Considering that four of the eight Special HRC sessions (1st, 2nd, 3rd, 6th), since July 2006, targeted Israel in “the occupied Palestinian territories” (with one on Gaza and another on Lebanon), and only one on Darfur, on Myanmar and on ‘food’, such a gross distortion portrays the HRC’s natural ‘climate’ – a UN body often referred to as “this august body” and “the conscience of the world”. A glance at the proposed draft resolution on the “human rights situation” in the DRC – as “submitted by Egypt on behalf of the African Group” – reveals a blatant refusal to face the manifold atrocities being carried out non-stop in that region and beyond. Its preamble states blandly: “Reiterating the principles and objectives of the Universal Declaration of Human Rights and the International Covenants on Human Rights” – but there is no mention throughout the text of either the grave ethnic strife or what the EU strongly deplores in its resolution: the “increasingly widespread cases of sexual violence, summary executions, recruitment and use of child soldiers by the armed groups, cases of torture and other cruel, inhuman or degrading treatment of punishment, massive displacement of populations and plundering of villages…”

This ‘Comedy of Errors’ Council took place while barbaric horrors in Mumbai continued – with an expression of condolence from the president to the Indian ambassador, but nothing else. Before the session began, we handed to the president and the High Commissioner for Human Rights our ‘Urgent Appeal’ concerning those bloody massacres, broadcast on all TV networks – aimed thereby at spreading fear worldwide. Our text is reprinted below. It was also handed to about 30 Western ambassadors and delegates. We shall refer to it tomorrow in concluding AWE’s statement on the ongoing tragedy in the DRC – and will prepare a factual follow-up with both our oral and written statements.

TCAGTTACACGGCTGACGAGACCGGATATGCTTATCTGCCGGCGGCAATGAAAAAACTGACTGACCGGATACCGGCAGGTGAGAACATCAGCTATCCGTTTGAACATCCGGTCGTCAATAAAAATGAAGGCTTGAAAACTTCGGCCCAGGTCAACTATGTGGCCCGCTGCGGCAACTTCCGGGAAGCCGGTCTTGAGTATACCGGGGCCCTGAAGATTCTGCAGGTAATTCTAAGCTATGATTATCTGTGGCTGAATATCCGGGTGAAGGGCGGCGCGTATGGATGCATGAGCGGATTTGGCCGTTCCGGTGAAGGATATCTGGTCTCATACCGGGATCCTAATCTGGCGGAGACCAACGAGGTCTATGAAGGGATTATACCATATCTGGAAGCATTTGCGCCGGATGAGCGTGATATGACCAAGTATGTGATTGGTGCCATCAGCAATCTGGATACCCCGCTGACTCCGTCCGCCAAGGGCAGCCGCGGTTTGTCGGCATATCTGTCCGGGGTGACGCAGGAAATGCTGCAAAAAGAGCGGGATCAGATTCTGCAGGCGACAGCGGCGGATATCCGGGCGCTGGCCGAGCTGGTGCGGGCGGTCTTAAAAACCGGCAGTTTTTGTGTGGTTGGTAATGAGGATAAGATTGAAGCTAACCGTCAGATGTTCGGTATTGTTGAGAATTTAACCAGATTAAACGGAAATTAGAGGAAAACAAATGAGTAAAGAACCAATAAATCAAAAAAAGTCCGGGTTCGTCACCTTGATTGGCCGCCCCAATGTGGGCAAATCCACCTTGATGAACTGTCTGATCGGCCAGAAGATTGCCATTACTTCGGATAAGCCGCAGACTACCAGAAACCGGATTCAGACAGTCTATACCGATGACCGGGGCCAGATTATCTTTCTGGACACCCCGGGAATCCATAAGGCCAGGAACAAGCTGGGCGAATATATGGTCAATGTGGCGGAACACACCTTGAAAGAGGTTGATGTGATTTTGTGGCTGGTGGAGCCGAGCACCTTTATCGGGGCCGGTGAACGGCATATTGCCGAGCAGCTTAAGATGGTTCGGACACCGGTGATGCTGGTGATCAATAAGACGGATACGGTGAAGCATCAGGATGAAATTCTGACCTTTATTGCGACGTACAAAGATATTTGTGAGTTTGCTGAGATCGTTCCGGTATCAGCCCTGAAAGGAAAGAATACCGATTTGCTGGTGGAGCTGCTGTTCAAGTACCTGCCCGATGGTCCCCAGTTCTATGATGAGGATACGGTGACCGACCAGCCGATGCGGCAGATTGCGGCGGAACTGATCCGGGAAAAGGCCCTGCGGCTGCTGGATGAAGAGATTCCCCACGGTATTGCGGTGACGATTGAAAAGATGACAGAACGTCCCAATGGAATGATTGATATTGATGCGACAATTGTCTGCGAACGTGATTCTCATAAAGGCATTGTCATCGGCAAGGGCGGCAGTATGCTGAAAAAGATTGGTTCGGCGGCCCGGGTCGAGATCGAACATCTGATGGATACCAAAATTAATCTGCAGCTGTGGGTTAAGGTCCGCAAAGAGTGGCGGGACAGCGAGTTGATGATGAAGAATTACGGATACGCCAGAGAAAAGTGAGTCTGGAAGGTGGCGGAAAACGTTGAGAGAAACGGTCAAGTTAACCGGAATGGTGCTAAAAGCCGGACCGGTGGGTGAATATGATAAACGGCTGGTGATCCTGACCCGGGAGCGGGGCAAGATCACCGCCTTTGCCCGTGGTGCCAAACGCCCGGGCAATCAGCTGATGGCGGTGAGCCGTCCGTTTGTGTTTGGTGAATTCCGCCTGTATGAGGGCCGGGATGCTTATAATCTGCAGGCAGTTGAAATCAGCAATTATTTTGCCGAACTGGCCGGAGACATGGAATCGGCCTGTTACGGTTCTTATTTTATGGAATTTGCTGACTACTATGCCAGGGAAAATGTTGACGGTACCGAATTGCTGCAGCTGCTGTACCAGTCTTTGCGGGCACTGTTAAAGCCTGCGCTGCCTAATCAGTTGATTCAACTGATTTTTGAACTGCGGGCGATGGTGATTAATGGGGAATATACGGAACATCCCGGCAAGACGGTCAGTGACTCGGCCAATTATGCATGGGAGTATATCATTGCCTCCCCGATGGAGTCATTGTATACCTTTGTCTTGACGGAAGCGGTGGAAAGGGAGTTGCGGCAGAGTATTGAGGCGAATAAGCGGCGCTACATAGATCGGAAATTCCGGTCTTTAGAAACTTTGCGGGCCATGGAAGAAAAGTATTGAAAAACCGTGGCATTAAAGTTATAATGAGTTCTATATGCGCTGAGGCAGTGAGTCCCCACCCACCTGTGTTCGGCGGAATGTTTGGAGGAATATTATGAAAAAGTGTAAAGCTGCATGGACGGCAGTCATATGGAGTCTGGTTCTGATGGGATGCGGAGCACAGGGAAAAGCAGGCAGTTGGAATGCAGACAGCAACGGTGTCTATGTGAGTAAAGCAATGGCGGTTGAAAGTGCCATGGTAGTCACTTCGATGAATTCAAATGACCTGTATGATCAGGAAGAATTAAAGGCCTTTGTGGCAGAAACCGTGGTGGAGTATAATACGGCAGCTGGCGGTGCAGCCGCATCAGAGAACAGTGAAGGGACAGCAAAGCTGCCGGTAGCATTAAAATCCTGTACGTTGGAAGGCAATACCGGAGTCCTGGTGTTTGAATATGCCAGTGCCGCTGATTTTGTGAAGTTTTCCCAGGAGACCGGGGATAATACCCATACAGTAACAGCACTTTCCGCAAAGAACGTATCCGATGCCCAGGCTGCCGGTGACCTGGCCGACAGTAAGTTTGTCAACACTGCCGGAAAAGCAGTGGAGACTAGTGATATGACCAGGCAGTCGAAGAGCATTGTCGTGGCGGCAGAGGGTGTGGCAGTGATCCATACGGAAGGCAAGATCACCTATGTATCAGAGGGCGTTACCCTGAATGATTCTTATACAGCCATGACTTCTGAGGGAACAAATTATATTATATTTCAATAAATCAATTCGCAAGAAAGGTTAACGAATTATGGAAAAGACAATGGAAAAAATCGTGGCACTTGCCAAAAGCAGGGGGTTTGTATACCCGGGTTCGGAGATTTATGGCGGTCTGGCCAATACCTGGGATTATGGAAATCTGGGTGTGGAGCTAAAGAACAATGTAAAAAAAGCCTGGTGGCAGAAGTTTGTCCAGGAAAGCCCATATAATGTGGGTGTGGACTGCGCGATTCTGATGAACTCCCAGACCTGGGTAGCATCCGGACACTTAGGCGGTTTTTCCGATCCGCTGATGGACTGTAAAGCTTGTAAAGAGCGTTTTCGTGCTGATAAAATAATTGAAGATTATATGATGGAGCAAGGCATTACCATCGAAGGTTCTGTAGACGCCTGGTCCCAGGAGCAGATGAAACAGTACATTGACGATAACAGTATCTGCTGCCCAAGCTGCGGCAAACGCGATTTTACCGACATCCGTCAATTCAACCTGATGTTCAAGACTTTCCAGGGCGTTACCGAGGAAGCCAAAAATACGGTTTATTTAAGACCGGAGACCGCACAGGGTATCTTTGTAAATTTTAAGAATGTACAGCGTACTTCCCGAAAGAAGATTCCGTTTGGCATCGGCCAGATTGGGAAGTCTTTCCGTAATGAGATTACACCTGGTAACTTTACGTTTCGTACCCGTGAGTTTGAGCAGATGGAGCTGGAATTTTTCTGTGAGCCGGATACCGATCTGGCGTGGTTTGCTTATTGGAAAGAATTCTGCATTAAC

* * * * *
Case Postale 205 – 1196 Gland – Suisse


Human Rights Council President Martin Ihoeghian Uhomoibhi
UN High Commissioner for Human Rights Navanethem Pillay

28 November 2008

Your Excellencies,

MUMBAI: Condemn killings in name of God or Religion – any Religion

The horrors committed at Mumbai by the Deccan Mujahideen (i.e. “Jihadist Soldiers”) call for an unequivocal condemnation by the UN Secretary-General, the High Commissioner for Human Rights and the President of the Human Rights Council. A condemnation of “terrorism” should include a condemnation of all those who kill or incite to kill in the name of God or religion – of any religion.

In 1999, representatives of Christian, Muslim, Jewish and other faiths and of civil society, meeting in Geneva, promulgated the Geneva Spiritual Appeal which called on global decision-makers “not to refer to any religious or spiritual imperative to justify any form of violence.” This appeal was reaffirmed in March 2003 in St. Peter's Cathedral, Geneva by Christian, Jewish, Muslim, Hindu, Buddhist, Bahai and other religious leaders declaring: “Together we denounce all references to God to justify and foster hatred.”

This same subject was addressed positively at the recent seminar organized by the “Catholic-Muslim Forum”, established between the Pontifical Council for Interreligious Dialogue and representatives of the 138 Muslim leaders who signed the Open Letter to Christian leaders of 13 October 2007.